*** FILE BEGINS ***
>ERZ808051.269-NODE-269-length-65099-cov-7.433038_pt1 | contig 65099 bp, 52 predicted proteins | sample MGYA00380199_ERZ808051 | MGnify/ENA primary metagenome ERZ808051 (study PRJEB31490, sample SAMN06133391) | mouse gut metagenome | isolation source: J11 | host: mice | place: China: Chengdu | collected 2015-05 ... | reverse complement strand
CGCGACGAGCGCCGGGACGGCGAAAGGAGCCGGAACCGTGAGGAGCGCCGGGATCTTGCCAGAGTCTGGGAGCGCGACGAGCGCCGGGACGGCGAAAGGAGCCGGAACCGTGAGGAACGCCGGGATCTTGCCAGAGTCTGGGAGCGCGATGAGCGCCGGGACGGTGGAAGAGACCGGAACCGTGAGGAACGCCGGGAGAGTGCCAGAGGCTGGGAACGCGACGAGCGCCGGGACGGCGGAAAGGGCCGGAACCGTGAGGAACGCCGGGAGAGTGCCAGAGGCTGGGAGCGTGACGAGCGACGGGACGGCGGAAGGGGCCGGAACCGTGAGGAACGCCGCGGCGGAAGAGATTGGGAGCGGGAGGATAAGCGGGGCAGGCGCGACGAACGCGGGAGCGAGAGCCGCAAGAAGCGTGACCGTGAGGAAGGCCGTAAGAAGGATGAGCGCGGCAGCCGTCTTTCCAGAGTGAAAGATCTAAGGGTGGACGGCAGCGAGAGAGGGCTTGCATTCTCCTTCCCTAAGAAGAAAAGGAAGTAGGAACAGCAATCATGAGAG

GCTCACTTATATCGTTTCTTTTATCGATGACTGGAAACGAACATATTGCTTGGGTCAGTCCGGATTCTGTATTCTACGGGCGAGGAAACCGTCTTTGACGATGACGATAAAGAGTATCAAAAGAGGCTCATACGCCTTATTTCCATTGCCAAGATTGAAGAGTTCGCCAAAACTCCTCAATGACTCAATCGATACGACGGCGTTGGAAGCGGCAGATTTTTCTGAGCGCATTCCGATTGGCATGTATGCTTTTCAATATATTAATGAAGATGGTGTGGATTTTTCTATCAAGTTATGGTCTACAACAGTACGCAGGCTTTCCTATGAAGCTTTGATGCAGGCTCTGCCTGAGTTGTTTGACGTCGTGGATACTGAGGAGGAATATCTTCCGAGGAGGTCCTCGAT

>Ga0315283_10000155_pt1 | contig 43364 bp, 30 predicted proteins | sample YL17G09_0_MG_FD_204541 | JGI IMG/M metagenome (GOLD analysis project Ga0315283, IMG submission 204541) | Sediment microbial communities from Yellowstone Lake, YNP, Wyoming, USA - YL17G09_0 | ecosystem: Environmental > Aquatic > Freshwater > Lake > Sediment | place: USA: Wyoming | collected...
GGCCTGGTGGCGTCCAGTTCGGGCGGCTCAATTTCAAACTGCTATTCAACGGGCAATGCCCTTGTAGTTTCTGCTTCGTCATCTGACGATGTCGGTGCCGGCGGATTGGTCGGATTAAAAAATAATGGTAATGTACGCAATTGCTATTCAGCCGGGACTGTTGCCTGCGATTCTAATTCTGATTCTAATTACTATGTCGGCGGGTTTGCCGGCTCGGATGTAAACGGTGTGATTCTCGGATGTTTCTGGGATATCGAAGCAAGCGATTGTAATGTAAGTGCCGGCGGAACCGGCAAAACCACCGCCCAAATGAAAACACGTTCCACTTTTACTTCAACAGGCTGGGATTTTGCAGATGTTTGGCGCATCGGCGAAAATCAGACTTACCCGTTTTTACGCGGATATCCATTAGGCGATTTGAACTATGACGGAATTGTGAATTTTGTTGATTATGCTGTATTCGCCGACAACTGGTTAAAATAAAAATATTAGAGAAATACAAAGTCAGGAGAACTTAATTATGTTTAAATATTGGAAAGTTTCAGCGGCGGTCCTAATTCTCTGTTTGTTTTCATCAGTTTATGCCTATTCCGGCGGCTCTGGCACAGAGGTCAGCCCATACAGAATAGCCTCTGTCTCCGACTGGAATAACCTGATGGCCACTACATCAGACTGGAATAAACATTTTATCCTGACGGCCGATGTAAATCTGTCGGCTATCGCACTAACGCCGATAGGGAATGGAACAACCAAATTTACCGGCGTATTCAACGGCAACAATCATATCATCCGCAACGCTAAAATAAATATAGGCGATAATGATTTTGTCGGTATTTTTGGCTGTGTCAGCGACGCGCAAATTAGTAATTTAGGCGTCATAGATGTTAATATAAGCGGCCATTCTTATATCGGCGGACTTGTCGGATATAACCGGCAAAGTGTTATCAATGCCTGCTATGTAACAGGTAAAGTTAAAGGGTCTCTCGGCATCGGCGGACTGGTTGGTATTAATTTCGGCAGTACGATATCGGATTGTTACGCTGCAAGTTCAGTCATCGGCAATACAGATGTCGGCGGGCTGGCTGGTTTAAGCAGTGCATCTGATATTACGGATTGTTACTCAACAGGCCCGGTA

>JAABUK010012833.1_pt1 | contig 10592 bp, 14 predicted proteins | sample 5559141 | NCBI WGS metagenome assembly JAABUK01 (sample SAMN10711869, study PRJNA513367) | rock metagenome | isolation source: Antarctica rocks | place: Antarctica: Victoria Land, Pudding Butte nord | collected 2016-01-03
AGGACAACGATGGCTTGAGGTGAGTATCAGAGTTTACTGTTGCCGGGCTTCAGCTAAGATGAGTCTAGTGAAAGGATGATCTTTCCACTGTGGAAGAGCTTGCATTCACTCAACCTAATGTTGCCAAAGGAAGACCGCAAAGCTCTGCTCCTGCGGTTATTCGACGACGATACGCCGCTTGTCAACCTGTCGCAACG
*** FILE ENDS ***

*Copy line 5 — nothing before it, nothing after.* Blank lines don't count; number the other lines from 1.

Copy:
GGCCTGGTGGCGTCCAGTTCGGGCGGCTCAATTTCAAACTGCTATTCAACGGGCAATGCCCTTGTAGTTTCTGCTTCGTCATCTGACGATGTCGGTGCCGGCGGATTGGTCGGATTAAAAAATAATGGTAATGTACGCAATTGCTATTCAGCCGGGACTGTTGCCTGCGATTCTAATTCTGATTCTAATTACTATGTCGGCGGGTTTGCCGGCTCGGATGTAAACGGTGTGATTCTCGGATGTTTCTGGGATATCGAAGCAAGCGATTGTAATGTAAGTGCCGGCGGAACCGGCAAAACCACCGCCCAAATGAAAACACGTTCCACTTTTACTTCAACAGGCTGGGATTTTGCAGATGTTTGGCGCATCGGCGAAAATCAGACTTACCCGTTTTTACGCGGATATCCATTAGGCGATTTGAACTATGACGGAATTGTGAATTTTGTTGATTATGCTGTATTCGCCGACAACTGGTTAAAATAAAAATATTAGAGAAATACAAAGTCAGGAGAACTTAATTATGTTTAAATATTGGAAAGTTTCAGCGGCGGTCCTAATTCTCTGTTTGTTTTCATCAGTTTATGCCTATTCCGGCGGCTCTGGCACAGAGGTCAGCCCATACAGAATAGCCTCTGTCTCCGACTGGAATAACCTGATGGCCACTACATCAGACTGGAATAAACATTTTATCCTGACGGCCGATGTAAATCTGTCGGCTATCGCACTAACGCCGATAGGGAATGGAACAACCAAATTTACCGGCGTATTCAACGGCAACAATCATATCATCCGCAACGCTAAAATAAATATAGGCGATAATGATTTTGTCGGTATTTTTGGCTGTGTCAGCGACGCGCAAATTAGTAATTTAGGCGTCATAGATGTTAATATAAGCGGCCATTCTTATATCGGCGGACTTGTCGGATATAACCGGCAAAGTGTTATCAATGCCTGCTATGTAACAGGTAAAGTTAAAGGGTCTCTCGGCATCGGCGGACTGGTTGGTATTAATTTCGGCAGTACGATATCGGATTGTTACGCTGCAAGTTCAGTCATCGGCAATACAGATGTCGGCGGGCTGGCTGGTTTAAGCAGTGCATCTGATATTACGGATTGTTACTCAACAGGCCCGGTA